I am generally a careful driver, at times perhaps too careful.  I do have some driving vices, like a lead foot on the accelerator or using my phone while driving, but I pay attention to actual and potential obstacles on the road and watch where I am driving.  I have gotten two tickets and one warning for speeding, and one warning for driving without headlights but that was a mechanical failure.
I always use my turn signal when turning or changing lanes.  I’m freaked out by drivers who don’t.  And that signal means something.  But apparently some people in Fort Smith think the light is decorative, or that it signifies my desire to have them speed up as quickly as possible so that they are kissing the bumper of the vehicle in front of them in case I accidentally merge into their lane or gods forbid I successfully execute a turn.  I will go out of my way to make a turn at a light-protected intersection because I hate guessing the intentions of oncoming cars.  I’ve had way too many people put their own lead feet down just as I’m preparing to turn, bridging a 200ft gap between us in five seconds.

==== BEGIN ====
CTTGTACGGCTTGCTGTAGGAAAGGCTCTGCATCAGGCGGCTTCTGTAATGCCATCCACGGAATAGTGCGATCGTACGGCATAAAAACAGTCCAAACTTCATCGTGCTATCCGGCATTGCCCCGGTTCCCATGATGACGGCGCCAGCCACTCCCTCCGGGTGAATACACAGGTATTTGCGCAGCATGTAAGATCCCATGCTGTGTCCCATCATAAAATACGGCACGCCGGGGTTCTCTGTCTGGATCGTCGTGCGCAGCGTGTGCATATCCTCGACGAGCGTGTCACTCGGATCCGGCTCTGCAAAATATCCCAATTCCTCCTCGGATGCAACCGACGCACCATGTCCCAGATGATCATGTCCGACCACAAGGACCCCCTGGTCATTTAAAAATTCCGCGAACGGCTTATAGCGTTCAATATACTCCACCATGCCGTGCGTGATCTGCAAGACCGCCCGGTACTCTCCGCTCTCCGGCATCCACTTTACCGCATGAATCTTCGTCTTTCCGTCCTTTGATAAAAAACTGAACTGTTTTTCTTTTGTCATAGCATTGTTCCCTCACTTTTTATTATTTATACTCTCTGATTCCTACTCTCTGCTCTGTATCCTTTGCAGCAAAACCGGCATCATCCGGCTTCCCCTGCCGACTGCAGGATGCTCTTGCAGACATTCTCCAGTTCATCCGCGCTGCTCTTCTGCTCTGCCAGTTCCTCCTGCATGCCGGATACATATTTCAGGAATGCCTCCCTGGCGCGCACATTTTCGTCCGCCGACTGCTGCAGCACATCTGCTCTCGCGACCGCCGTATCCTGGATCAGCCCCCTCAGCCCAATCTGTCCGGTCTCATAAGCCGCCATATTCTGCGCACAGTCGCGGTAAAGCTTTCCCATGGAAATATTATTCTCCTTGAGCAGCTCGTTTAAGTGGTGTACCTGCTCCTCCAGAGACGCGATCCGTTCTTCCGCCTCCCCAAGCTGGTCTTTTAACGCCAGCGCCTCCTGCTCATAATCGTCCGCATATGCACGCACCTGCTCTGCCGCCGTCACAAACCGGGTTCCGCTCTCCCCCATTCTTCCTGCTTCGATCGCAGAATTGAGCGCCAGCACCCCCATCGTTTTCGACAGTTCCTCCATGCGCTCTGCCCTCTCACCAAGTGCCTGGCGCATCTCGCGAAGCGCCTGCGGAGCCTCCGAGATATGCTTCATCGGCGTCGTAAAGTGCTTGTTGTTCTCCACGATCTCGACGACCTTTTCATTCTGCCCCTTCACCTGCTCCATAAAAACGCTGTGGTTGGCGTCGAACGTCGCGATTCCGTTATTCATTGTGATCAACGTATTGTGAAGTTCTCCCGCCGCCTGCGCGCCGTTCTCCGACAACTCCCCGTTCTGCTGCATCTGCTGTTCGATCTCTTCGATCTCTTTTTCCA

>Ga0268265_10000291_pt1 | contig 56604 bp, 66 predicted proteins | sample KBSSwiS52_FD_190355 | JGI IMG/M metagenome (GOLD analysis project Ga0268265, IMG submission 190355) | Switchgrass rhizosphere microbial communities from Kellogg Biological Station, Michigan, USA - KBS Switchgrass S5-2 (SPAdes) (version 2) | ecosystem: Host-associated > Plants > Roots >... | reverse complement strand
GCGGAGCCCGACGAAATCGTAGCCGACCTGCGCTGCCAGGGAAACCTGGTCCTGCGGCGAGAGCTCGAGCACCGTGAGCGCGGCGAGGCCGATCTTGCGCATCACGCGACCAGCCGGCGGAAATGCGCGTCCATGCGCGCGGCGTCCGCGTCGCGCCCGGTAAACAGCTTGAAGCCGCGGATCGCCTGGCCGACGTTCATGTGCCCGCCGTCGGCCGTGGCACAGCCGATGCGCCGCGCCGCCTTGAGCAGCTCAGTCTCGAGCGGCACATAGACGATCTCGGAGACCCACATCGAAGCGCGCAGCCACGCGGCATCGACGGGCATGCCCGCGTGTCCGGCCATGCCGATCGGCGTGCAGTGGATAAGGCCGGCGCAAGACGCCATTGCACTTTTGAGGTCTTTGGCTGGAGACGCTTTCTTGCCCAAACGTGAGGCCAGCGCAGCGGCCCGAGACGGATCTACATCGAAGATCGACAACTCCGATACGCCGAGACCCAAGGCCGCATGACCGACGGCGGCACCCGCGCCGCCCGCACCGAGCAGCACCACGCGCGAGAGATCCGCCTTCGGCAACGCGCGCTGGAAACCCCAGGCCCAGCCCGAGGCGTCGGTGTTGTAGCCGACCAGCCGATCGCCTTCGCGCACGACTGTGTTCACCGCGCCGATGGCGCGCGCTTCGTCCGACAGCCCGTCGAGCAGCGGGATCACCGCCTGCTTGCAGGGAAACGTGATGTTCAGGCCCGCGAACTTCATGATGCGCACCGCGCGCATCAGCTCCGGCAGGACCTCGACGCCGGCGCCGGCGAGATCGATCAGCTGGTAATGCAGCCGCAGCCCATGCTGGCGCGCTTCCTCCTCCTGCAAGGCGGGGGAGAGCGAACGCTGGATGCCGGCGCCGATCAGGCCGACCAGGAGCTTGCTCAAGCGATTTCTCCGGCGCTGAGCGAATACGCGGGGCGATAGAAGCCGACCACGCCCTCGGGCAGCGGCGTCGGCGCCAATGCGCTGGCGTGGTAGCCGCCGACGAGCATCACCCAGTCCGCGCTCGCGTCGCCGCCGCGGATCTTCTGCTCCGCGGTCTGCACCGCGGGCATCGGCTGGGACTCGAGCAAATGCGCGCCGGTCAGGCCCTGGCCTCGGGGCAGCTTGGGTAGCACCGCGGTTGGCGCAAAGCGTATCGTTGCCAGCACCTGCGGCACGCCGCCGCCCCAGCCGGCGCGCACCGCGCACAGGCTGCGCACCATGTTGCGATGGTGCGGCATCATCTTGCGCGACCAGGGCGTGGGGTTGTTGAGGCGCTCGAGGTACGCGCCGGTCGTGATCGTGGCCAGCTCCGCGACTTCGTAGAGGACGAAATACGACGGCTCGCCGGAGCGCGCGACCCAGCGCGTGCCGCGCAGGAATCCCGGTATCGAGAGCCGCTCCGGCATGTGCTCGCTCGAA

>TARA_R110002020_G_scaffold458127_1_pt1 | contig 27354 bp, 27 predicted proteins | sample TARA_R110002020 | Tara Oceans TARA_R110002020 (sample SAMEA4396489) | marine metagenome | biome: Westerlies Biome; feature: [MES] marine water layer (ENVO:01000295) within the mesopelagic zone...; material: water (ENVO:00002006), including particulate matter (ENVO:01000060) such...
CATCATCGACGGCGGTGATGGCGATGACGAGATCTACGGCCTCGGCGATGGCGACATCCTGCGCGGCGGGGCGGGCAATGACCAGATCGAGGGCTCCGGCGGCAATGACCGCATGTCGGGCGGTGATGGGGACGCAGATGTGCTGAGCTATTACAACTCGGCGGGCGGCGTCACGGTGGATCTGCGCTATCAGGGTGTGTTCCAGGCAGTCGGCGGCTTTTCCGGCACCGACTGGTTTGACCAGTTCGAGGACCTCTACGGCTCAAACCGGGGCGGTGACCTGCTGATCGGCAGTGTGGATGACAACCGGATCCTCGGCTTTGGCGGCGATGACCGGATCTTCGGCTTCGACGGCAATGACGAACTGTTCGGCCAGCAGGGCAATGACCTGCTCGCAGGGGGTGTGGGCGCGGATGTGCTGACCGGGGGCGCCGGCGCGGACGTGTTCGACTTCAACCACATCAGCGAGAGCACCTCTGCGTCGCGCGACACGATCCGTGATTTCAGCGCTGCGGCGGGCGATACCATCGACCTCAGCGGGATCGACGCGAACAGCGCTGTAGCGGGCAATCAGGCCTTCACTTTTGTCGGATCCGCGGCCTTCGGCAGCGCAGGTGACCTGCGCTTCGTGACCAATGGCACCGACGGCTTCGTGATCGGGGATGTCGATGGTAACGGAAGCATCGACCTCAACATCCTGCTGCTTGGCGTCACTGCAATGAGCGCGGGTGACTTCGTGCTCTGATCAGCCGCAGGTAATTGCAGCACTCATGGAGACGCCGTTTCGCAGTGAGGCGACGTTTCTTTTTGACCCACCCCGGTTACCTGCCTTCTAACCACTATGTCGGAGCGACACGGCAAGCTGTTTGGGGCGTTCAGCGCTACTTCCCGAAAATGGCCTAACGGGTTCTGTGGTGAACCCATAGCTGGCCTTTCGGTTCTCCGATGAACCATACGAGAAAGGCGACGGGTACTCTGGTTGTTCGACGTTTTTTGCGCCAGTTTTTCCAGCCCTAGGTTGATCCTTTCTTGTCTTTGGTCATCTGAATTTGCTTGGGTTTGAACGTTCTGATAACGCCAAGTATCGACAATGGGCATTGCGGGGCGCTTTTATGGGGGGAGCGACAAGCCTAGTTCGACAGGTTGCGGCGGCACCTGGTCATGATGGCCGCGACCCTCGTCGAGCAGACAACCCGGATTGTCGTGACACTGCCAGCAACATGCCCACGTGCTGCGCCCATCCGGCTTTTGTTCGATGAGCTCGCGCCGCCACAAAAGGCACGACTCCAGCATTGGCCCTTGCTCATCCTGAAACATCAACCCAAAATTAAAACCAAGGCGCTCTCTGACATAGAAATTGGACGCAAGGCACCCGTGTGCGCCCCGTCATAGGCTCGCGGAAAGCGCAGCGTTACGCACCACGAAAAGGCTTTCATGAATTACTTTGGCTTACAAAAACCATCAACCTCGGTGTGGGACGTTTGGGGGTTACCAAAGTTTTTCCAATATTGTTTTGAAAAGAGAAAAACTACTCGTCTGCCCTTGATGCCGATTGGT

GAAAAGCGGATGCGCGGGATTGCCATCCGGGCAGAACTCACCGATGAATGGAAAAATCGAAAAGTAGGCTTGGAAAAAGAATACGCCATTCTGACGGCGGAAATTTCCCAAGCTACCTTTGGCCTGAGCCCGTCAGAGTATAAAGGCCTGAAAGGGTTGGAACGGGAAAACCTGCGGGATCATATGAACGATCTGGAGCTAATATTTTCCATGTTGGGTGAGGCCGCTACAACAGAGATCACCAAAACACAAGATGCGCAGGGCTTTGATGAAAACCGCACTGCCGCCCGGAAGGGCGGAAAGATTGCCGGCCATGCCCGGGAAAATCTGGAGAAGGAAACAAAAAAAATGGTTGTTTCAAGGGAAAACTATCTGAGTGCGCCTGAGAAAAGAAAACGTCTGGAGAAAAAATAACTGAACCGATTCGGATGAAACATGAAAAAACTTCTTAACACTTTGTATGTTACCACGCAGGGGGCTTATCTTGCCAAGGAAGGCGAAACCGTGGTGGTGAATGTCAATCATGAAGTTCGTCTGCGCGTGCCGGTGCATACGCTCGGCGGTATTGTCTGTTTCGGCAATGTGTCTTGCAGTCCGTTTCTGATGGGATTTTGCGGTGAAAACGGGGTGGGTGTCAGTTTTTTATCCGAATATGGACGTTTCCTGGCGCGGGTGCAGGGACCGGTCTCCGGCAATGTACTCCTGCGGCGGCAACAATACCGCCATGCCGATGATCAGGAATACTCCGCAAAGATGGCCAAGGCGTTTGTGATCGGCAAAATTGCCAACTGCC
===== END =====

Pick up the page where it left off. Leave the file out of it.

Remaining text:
I’ve come a long way from the distracted driver who tried to give a ride across campus to that cute (but probably gay) waiter and was too busy flirting to notice that there actually was a car in the lane I was trying to merge into.

Even though I do love to test the limits of my own speedometer, I don’t think it’s safe to do so unless there are no other vehicles in sight.  It is dangerous to you and your fellow travelers to speed up and weave in and out of the other vehicles on the road.  You may be in a hurry to get to the scene of your own fatal crash, but the rest of us are trying to get ourselves and our babies safely home from the Wal-Mart and don’tneed to die just because you were in a hurry.
The National Highway Traffic Safety Administration reports that in 2009 there were 30,797 fatal crashes in the United States.  33,808 people died in these crashes. Drivers, Passengers, Motorcyclists, Pedestrians, Pedalcyclists, and for some reason they have a categeory for “Other/ Unknown”.  I supposed those are people that died but CSI couldn’t determine if they’d been in or on the vehicles or had been pedestrians.